(v) The Central Board of Excise and Customs5 has issued a circular dated 23 August 2007 clarifying this head of charge of service tax and the circular makes it clear that the trigger for the levy of service tax is the existence of an employer-employee relationship between the service provider and the person whose service is provided to the customer;

(vi) In the present case, the appellant intended to secure the presence of VA who is a famous tennis player for which purpose the appellant arrived at an understanding with VA, which was followed by a formal contract with a one-man company owned and controlled by him;

(vii) The Tribunal has based its conclusion on the premise that VA and his company constitute separate and distinct legal entities by disregarding the provisions of the circular dated 23 August 2007 which specifies the requirement that the service provider and the person whose service is provided must be governed by an employer-employee relationship in order for the provisions of Section 65(68) to be attracted.

11. These submissions have been controverted by Mr N Venkataraman, Additional Solicitor General appearing on behalf of the respondent. The Additional Solicitor General submitted that:

(i) The provisions of Section 65(68) do not stipulate that there must exist an employer-employee relationship between the service provider and the person whose services are provided;

(ii) The circular dated 23 August 2007 issued by the CBEC must be understood in terms of its context: and

(iii) It would not be permissible to restrict the plain terms governing the definition in Section 65(68) by reference to the circular of the CBEC when the circular has been issued in a completely different context.

12. In the counter-affidavit filed by the respondent, it has been averred that the agreement between the appellant and FSE indicates that the latter has caused the participation of VA in terms of the requirement of the appellant. Therefore, the said activity was specifically covered under “manpower recruitment or supply agency” as defined under section 65(68) read with section 65(105)(k). As regards the demand of service tax on programme producer services, the respondent averred that production of programmes for telecast on TV channels falls under the category of program producer services and was taxable.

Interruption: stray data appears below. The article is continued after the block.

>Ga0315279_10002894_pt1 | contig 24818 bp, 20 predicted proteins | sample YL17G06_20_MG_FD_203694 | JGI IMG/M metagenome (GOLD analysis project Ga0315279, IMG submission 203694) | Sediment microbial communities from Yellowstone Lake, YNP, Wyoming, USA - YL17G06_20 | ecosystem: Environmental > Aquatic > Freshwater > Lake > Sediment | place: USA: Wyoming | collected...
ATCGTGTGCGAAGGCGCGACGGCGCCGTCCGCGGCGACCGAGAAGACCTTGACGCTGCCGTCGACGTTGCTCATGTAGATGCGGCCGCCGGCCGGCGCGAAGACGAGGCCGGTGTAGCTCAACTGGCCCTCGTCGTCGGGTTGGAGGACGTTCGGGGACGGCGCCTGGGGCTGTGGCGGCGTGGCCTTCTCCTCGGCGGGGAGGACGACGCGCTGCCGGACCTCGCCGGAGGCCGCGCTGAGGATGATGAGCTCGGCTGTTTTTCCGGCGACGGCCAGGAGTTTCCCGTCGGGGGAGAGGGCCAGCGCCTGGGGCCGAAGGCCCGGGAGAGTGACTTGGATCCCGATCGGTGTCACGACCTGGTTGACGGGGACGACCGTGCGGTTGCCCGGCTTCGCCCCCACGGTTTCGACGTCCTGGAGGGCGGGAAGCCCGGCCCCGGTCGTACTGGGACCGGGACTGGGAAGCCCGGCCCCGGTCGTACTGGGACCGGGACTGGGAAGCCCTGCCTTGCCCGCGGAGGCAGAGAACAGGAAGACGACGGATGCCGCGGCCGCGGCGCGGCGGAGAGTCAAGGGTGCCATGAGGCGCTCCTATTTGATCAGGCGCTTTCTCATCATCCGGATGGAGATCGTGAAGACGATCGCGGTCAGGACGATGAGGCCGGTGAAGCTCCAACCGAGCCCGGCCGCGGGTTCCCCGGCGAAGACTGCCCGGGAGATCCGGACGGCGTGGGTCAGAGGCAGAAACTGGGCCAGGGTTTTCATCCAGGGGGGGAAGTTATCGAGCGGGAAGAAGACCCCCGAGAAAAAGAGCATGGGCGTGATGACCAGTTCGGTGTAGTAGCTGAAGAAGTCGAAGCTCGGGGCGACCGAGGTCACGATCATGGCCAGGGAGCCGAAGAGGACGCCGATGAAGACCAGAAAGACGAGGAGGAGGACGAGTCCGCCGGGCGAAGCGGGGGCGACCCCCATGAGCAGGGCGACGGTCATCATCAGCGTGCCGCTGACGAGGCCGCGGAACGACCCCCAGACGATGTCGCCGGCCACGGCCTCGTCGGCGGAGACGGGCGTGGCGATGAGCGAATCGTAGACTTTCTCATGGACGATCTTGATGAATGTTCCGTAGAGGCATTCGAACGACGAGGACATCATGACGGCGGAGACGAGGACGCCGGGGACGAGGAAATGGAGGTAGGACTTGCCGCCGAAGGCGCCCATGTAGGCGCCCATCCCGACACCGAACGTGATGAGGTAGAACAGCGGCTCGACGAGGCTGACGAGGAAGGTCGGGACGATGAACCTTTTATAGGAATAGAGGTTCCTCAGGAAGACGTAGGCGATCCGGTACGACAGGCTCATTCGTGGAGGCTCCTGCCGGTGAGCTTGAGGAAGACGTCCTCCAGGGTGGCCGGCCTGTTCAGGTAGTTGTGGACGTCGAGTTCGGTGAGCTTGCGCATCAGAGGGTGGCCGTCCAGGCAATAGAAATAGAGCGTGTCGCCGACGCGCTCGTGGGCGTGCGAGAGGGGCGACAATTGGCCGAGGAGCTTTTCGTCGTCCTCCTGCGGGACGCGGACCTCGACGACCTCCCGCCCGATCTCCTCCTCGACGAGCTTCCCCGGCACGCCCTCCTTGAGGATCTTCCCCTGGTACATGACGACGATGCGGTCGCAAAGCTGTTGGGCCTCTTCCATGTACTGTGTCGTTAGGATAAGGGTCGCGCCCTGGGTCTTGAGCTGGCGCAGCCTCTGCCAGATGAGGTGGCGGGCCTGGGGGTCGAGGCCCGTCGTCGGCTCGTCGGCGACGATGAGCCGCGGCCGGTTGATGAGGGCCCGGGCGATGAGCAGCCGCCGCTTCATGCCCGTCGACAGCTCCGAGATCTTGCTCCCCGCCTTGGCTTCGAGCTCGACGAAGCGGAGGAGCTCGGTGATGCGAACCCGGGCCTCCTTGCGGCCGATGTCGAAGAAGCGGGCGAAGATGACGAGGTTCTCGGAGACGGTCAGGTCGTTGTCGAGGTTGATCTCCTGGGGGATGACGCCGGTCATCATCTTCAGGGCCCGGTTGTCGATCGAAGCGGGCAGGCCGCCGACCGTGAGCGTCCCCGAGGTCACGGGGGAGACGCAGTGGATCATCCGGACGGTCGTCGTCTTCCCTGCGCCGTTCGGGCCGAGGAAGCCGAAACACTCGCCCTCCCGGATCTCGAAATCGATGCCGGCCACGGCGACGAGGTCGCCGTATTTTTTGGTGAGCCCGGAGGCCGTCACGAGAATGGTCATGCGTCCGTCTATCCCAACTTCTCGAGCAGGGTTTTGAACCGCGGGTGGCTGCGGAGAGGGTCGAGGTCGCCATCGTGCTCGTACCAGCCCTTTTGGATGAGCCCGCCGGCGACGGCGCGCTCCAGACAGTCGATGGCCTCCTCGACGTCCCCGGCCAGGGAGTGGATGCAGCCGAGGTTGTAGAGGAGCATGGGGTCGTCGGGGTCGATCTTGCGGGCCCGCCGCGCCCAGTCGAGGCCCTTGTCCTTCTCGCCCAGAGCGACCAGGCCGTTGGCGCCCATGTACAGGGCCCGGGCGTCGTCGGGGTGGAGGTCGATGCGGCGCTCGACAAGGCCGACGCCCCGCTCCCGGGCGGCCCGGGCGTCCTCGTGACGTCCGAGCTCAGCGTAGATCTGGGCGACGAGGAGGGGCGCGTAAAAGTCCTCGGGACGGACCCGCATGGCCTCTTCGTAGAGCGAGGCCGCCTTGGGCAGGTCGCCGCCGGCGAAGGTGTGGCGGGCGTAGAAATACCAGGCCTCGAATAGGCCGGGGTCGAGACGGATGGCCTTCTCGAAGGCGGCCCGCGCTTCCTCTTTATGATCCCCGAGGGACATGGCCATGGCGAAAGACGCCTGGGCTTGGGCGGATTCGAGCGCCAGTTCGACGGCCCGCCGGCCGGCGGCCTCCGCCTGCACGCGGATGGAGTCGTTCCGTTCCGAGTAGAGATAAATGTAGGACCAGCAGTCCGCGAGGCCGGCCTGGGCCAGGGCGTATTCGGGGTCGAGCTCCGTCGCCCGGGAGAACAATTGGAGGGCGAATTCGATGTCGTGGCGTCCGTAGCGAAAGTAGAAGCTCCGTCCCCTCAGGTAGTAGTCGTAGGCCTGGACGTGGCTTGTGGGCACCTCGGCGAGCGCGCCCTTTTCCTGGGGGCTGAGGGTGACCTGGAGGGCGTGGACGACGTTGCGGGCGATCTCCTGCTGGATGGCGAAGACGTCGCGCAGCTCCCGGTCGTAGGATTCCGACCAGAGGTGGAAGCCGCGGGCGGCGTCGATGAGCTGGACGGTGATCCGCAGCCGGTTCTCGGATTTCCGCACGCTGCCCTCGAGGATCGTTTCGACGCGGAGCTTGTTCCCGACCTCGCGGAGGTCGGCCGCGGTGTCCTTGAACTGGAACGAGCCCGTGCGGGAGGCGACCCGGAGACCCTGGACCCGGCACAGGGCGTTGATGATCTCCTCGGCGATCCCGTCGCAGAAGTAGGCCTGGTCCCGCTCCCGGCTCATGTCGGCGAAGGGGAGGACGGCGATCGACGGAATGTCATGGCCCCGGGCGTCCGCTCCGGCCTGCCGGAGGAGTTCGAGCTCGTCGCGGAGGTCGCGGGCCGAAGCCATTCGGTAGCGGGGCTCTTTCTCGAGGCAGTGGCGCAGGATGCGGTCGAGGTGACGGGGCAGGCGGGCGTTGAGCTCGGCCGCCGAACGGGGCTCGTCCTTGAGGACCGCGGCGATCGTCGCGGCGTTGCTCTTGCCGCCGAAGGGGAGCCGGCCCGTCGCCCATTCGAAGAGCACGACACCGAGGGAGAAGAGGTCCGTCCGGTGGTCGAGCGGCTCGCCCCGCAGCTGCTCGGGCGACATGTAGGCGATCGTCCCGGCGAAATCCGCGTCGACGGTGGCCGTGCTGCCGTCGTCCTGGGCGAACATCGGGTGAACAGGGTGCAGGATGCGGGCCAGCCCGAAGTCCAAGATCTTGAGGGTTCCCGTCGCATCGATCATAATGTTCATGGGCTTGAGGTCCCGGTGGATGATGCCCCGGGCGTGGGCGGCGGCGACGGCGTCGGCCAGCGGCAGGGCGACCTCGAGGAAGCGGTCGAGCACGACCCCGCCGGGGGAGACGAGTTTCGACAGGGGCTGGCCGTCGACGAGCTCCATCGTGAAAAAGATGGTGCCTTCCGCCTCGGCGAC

13. The first issue which falls for determination bears upon the interpretation of the provisions of Section 65(68) read with Section 65(105)(k) of the Finance Act 1994. The definitions of “manpower recruitment or supply agency” and “taxable service” under section 65 of the Finance Act, 1994 are as follows:

65. Definitions – In this Chapter, unless the context otherwise requires, –

***

(68) “manpower recruitment or supply agency” means any person engaged in providing any service, directly or indirectly, in any manner for recruitment or supply of manpower, temporarily or otherwise to any other person.”

***

(105) “taxable service” means any service provided or to be provided –

(k) to any person, by a manpower recruitment or supply agency in relation to the recruitment or supply of manpower, temporarily or otherwise, in any manner;

[Explanation – For the removal of doubts, it is hereby declared that for the purposes of this sub-clause, recruitment or supply of manpower includes services in relation to pre-recruitment screening, verification of the credentials and antecedents of the candidate and authenticity of documents submitted by the candidate]

14. While analysing the rival submissions, it would be necessary to set out the essential ingredients of the definition contained in Section 65(68). The provision defines a “manpower recruitment or supply agency” to mean (i) any person engaged in providing any service; (ii) directly or indirectly; (iii) in any manner; (iv) for recruitment or supply of manpower; (v) temporarily or otherwise; and (vi) to any other person. In other words, the definition encompasses a situation where a person is engaged in providing a service for the recruitment or supply of manpower to any other person. The definition incorporates a recruitment as well as a supply of manpower. The expression ‘supply’ is of a wider connotation than recruitment. Moreover, the width of the provision is abundantly clear by the use of the expressions “directly or indirectly”, “in any manner” and “temporarily or otherwise”.

15. In the present case, there can be no manner of doubt that FSE, which is admittedly a company with a distinct legal identity, had an agreement with the appellant in terms of which the services of VA were to be provided. There was undoubtedly nothing on the record to indicate that VA was an employee of FSE. The issue however is as to whether the definition which has been extracted earlier of “manpower recruitment or supply agency” must be constrained by a further requirement of the existence of an employer-employee relationship between the manpower supply agency and the person whose services are provided. Plainly, the definition does not incorporate such a requirement or condition.